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Gmail was founded on the premise of free email for users in exchange for Google reading user emails to show relevant ads. It seemed like a fair trade and a new way of paying for services. But over time, as business optimized the model for revenue, it started to get in the way of using those services.

What we watch — My Roku TV started showing popups and inviting us to watch the same show on the Roku when watching something on our Apple TV. This confirmed stories I have heard that TVs are becoming cheaper, less than parts and labor, because they are using embedding image recognition to monitor and sell data on what we are watching.

What we write — Following the fall of RSS, I've used Medium to host various blogs for years. It seemed like a good way to get an audience and see stats on readership. But over the course of those years, Medium started showing popups to readers to buy a Medium membership. Medium also started showing notices to me, as a writer, to publish my works behind a paywall.

What we say — More and more Twitter, my main social network, has started feeling like LinkedIn. A professional work network. It felt less like a community and more like a self indulgent place for people to flaunt their witticisms and sick burns. On top of this, the platform is increasingly struggling to balance moderation with overreaching censorship. To be fair, at their scale, a daunting and maybe impossible task.

Over time, these free services turned from users being the customer to the data brokers and advertisers being the customer. We're the product. But we can opt out.

Self hosting services isn't new and is, in fact, how the internet was built. Society moved to hosted services because self hosting makes it hard to discover people and content and to be discovered ourselves. Federation was, and is, the answer to the discoverability problem but now we have new federation technologies available to us.

With the success of Mastodon, federated social networks and services have achieved critical mass. Self hosting doesn't mean isolation anymore so opting out by leaving centralized networks is a newly refreshed viable choice.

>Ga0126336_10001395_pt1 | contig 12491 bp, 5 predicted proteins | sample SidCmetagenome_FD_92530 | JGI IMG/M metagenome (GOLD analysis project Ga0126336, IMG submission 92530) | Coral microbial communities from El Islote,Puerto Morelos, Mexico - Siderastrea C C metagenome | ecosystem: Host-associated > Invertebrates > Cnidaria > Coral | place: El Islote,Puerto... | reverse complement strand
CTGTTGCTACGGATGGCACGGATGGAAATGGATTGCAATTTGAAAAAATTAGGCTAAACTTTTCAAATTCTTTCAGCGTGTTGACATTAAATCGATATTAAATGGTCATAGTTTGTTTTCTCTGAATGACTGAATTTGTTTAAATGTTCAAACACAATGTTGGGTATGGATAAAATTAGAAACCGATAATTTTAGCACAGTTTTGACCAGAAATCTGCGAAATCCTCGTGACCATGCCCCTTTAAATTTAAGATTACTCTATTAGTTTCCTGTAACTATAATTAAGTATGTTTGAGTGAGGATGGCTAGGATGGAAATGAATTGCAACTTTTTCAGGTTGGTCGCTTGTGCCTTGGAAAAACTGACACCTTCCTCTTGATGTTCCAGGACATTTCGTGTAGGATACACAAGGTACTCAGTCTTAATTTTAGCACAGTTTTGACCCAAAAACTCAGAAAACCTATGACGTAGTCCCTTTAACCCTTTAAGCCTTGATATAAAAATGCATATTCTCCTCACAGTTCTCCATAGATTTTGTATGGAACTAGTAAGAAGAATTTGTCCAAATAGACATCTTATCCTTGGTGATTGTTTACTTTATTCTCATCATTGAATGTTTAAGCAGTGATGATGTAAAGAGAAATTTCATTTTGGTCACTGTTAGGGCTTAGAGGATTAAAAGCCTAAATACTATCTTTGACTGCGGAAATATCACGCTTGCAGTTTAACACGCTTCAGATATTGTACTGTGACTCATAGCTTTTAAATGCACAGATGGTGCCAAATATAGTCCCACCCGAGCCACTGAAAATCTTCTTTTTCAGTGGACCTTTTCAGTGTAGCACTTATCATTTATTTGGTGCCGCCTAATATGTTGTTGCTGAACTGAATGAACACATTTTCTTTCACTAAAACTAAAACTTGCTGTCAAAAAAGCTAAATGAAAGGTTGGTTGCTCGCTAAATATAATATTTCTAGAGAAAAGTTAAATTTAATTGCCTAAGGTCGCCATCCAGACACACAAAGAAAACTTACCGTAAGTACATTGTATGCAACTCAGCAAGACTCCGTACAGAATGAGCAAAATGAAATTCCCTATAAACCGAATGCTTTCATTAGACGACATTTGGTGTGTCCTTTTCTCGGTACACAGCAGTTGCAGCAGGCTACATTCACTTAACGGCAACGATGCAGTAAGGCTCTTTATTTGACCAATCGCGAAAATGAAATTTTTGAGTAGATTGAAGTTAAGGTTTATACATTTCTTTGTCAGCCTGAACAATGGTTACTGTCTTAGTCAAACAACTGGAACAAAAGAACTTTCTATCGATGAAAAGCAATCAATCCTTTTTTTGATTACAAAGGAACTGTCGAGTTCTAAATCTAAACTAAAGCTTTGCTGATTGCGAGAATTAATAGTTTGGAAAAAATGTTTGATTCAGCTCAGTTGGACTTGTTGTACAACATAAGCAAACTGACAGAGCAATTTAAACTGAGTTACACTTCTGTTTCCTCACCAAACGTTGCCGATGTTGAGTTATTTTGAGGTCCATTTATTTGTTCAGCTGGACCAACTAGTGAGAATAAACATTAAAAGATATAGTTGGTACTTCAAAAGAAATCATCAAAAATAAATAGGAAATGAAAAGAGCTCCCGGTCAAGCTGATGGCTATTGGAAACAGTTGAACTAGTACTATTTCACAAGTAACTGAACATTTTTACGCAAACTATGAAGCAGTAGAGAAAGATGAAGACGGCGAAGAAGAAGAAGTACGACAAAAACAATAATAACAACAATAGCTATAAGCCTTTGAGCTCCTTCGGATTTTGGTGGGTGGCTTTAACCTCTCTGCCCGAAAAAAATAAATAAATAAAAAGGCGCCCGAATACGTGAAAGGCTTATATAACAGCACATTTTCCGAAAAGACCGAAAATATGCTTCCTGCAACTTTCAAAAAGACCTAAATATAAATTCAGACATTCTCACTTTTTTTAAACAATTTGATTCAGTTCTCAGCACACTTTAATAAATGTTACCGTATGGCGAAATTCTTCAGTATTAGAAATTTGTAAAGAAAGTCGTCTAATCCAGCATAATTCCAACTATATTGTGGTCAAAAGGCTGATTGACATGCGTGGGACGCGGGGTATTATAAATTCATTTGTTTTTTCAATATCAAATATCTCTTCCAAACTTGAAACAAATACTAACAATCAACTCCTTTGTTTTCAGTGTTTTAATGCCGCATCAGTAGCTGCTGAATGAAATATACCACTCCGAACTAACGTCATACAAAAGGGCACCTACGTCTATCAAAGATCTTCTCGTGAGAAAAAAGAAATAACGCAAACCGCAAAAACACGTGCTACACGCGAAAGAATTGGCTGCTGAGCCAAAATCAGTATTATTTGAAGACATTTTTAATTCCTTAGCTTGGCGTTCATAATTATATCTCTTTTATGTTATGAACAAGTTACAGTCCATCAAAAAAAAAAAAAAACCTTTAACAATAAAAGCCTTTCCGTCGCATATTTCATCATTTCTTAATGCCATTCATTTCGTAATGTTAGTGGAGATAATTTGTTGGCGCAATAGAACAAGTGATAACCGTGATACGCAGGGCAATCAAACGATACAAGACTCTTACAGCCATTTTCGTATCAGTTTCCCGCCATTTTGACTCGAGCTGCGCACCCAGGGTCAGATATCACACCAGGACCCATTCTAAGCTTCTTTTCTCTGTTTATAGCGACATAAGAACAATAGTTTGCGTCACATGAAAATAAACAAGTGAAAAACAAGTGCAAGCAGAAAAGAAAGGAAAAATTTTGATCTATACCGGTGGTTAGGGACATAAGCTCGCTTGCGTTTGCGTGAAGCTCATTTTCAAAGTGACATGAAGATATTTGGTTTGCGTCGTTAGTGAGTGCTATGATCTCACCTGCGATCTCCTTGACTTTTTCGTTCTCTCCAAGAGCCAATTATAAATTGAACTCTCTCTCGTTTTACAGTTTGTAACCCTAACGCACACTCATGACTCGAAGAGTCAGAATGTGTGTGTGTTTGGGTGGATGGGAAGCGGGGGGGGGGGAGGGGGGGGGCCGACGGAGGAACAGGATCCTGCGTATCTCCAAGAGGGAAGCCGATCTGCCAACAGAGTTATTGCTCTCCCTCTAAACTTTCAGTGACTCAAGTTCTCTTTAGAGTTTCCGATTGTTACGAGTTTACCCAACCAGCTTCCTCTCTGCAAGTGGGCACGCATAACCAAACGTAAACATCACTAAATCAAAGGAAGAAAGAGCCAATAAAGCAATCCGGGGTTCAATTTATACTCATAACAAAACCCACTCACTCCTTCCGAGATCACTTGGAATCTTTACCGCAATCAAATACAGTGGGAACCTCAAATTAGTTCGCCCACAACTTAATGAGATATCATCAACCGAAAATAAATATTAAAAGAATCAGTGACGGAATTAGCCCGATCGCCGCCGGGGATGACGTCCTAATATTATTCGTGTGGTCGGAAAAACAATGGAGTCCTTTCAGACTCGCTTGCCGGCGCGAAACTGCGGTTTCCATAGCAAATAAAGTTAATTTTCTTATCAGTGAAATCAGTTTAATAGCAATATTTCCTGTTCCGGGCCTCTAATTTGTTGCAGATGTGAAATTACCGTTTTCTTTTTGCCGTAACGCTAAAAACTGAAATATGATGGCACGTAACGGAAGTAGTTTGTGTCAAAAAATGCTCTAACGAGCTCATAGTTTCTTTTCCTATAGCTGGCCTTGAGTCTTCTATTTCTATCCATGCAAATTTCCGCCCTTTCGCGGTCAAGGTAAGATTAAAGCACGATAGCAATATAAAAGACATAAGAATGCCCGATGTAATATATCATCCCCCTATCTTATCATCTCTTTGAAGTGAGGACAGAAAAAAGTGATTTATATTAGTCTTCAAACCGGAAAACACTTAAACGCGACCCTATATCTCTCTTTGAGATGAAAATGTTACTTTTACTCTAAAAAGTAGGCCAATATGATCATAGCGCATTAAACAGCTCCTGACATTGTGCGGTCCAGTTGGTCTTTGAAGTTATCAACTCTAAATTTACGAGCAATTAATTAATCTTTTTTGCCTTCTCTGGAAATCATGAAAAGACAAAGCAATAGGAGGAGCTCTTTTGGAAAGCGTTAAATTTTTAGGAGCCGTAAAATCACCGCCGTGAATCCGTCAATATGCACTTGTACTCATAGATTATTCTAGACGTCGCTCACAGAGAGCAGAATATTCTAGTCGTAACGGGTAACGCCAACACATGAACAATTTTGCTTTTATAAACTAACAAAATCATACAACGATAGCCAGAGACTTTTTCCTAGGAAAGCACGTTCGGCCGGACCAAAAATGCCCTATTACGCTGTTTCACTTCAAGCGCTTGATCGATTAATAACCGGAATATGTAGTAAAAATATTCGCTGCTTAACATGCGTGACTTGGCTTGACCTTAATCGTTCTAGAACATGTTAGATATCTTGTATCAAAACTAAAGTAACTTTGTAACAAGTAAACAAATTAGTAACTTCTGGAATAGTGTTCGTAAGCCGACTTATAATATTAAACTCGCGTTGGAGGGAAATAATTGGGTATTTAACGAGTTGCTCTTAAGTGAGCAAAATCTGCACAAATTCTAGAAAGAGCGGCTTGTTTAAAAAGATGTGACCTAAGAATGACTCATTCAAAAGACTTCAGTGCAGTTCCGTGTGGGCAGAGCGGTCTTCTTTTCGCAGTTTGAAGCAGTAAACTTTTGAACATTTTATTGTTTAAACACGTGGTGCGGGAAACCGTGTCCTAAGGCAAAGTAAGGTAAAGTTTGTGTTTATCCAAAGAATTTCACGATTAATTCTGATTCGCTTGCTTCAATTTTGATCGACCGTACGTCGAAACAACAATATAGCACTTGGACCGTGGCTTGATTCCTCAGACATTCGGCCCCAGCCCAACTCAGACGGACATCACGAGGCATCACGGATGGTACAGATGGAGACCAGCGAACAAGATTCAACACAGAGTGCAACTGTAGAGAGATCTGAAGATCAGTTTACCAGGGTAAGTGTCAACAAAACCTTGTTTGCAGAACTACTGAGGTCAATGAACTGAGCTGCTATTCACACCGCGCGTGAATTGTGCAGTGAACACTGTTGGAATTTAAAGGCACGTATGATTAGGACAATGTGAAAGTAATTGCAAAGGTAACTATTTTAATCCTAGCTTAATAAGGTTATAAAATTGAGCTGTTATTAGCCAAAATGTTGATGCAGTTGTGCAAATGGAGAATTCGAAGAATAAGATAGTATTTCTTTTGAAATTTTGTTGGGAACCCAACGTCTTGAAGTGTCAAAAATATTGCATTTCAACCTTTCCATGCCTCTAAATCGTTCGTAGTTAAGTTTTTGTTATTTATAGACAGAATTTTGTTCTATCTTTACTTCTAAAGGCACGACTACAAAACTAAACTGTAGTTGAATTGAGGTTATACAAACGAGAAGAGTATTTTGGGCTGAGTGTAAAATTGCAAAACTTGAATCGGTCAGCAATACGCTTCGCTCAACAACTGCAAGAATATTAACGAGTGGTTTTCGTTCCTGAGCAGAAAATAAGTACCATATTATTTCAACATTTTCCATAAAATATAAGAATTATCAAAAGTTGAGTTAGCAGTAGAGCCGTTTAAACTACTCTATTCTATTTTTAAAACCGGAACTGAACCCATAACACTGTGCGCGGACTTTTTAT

#SelfHosting #Fediverse

TL;DR — I'd like a source code management system with Fediverse ActivityPub integration.

I've been looking for a self-hosted home for my Mercurial repositories. Systems like Heptapod, a Mercurial fork of GitLab, feel heavy for what will ultimately be a single-user, multi-project instance, hosted on a Raspberry Pi. Sr.ht has emerged as the top contender being simple for small deployments but able to scale up with it's Unix principles of small, composable pieces. It's not yet deployed due to a lack of ARM binaries for systems like Raspberry Pi.

Through my evaluation process, I had the idea of a federated source code management system allowing for ActivityPub publications and subscriptions of source code projects and users. I noticed some developers of open source projects like Bitcoin core posting merge updates on their Fediverse feeds. This informal process could be automated!

While I don't have the time to work on this myself, I've casually contemplated and discussed with some suggestions surfacing like CPub, a “general ActivityPub server built upon Semantic Web ideas”. Ideally, sr.ht would be extended in this direction.

Really, I'm putting the idea out there to see what others think and hopefully inspire someone to built something.

Edit: After posting, Steven Roose pointed out ForgeFed, a project aimed at exactly this purpose. Primarily focused on Git, but Mercurial shouldn't be too much of a departure. Either way, it doesn't currently look ready to deploy for Mercurial.

#ActivityPub #Fediverse #Mercurial #SelfHosting